I wholeheartedly agree with Seasalt. A few points from my perspective.
1- The Outernet Team are doing a great job. Much to admire and support. And, they are engaged with the users. IMO, they offer a very useful tool, especially for those in Internet access limited environments - “Wish I had thought of it!” BTW, I think it’s fun to use.
2- It would not surprise me if the majority of the end users embrace the rxOS platform and Librarian interface. For me, the combined platform works well and is easy to use. I have also found that the Outernet platform provides entree to a new RX band, new hardware (patch antenna, CHIP computer) and the use of an embedded OS. Lots to learn, understand and enjoy. I like learning about the CHIP. Very cool choice.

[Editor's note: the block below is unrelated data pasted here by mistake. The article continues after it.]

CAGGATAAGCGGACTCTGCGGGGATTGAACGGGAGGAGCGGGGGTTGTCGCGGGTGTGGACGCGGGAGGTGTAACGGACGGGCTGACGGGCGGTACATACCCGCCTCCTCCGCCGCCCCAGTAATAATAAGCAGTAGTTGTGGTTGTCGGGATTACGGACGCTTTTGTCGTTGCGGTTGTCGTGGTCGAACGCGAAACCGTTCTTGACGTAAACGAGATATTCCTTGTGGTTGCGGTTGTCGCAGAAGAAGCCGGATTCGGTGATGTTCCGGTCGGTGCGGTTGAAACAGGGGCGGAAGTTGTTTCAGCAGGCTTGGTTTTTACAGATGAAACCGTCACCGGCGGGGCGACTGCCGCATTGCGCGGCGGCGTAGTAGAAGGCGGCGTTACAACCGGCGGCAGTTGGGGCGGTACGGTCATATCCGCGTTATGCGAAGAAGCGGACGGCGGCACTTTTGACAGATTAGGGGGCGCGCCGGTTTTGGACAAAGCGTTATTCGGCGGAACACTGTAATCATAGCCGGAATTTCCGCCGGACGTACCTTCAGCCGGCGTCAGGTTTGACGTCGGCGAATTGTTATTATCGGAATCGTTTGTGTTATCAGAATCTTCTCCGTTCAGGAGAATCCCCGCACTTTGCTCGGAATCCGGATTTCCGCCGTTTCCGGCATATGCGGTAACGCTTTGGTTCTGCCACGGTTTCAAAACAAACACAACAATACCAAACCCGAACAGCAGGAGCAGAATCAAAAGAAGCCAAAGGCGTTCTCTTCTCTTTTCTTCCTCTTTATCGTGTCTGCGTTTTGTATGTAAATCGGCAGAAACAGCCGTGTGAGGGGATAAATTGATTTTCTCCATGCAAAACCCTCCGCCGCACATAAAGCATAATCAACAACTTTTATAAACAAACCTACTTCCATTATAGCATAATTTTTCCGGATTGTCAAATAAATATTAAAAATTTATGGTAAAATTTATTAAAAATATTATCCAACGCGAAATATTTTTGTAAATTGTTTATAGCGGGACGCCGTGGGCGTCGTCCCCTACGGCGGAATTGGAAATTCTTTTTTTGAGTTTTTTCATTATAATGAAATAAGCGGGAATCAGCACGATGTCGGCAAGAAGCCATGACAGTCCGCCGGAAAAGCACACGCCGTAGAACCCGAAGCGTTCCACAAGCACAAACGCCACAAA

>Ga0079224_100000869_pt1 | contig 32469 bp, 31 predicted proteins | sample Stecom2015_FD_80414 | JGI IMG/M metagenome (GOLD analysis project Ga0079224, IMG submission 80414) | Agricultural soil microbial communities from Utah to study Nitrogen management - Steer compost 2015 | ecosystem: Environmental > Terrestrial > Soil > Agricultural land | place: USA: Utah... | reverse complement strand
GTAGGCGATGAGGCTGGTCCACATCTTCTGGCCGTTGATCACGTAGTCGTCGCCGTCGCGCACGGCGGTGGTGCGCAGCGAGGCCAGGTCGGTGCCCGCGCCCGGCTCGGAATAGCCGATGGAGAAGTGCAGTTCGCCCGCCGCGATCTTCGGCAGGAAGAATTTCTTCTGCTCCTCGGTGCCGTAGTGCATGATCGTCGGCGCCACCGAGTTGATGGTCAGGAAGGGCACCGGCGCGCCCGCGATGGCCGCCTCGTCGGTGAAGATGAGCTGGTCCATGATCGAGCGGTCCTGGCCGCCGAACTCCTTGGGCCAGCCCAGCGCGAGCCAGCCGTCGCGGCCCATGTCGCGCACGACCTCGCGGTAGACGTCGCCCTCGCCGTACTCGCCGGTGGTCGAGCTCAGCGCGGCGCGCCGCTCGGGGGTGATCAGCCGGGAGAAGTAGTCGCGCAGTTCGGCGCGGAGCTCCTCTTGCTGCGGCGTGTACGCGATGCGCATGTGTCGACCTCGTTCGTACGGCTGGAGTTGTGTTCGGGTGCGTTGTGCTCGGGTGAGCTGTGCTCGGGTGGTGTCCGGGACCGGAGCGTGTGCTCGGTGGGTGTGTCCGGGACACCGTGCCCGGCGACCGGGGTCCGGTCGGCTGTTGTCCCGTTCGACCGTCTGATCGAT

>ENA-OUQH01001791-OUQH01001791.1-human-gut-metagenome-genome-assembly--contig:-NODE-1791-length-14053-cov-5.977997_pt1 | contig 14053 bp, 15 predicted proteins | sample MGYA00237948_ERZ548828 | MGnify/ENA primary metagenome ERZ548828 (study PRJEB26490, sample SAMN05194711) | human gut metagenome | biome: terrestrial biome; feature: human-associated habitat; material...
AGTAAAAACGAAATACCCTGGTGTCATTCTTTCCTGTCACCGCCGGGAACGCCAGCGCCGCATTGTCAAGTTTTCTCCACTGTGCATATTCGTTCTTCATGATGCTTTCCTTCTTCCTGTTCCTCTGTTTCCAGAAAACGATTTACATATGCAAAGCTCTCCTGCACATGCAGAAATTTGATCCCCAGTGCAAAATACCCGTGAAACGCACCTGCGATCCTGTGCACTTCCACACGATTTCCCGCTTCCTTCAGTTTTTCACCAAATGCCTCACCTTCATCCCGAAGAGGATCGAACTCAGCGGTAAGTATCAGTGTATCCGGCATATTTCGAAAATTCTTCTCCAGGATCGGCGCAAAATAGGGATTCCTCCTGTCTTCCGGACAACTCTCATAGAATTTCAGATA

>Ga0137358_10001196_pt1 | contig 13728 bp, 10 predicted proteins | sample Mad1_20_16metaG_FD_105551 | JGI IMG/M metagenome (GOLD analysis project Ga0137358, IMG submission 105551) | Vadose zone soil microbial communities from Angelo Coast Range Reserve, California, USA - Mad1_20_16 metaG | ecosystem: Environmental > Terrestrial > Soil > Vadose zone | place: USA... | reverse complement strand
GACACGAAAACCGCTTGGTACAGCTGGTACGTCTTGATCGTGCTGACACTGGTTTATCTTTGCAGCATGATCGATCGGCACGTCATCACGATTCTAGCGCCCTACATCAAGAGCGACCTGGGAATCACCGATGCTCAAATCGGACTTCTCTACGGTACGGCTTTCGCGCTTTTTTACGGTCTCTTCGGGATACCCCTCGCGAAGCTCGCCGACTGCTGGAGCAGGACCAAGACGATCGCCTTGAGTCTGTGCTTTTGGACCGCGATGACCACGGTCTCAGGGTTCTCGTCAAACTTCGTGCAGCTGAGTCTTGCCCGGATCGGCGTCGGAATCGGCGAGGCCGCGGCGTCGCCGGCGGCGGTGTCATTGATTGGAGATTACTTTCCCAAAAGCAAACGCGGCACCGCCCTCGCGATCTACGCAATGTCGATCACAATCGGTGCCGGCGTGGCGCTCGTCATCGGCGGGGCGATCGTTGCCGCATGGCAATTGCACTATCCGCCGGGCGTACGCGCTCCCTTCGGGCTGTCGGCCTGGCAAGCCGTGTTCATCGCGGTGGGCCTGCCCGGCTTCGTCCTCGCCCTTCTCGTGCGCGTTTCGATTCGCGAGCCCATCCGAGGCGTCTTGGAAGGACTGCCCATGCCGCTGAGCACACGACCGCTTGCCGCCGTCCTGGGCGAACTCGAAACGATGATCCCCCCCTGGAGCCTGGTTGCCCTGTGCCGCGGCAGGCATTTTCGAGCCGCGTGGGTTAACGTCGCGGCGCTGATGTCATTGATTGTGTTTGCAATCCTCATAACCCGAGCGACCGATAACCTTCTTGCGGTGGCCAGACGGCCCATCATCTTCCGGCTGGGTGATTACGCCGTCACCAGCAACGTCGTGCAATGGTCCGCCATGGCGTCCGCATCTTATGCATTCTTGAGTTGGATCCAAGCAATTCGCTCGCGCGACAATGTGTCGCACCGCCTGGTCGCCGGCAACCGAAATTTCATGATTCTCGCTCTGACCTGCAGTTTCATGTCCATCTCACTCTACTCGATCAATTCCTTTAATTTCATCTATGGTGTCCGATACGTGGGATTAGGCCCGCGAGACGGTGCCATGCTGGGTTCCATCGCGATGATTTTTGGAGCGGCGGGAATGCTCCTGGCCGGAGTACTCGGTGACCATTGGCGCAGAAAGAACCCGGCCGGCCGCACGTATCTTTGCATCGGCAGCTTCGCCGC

3 - Those of us who are more adventuresome and perhaps more technically inclined often hunger for a more in depth understanding of what is going on “under the hood”. Great problem to have.
2- There is always room for improvement. One way is to foster an environment where users can share ideas, hacks, and new ways of understanding the process and yes, even alternative ways of gathering and manipulating Outernet content. This is what Dani has done. IMO, this is very healthy and should serve to encourage further improvements of the Outernet platform, by both the project team and those beyond the internal team who are able to so when possible. So, congratulations to Dani for offering an alternative while clearly furthering our collective understanding of the data reception and de-convolution process. And for suggesting some possible improvements from which we all may benefit if they can be realized in future Outernet implementations.
Best to All,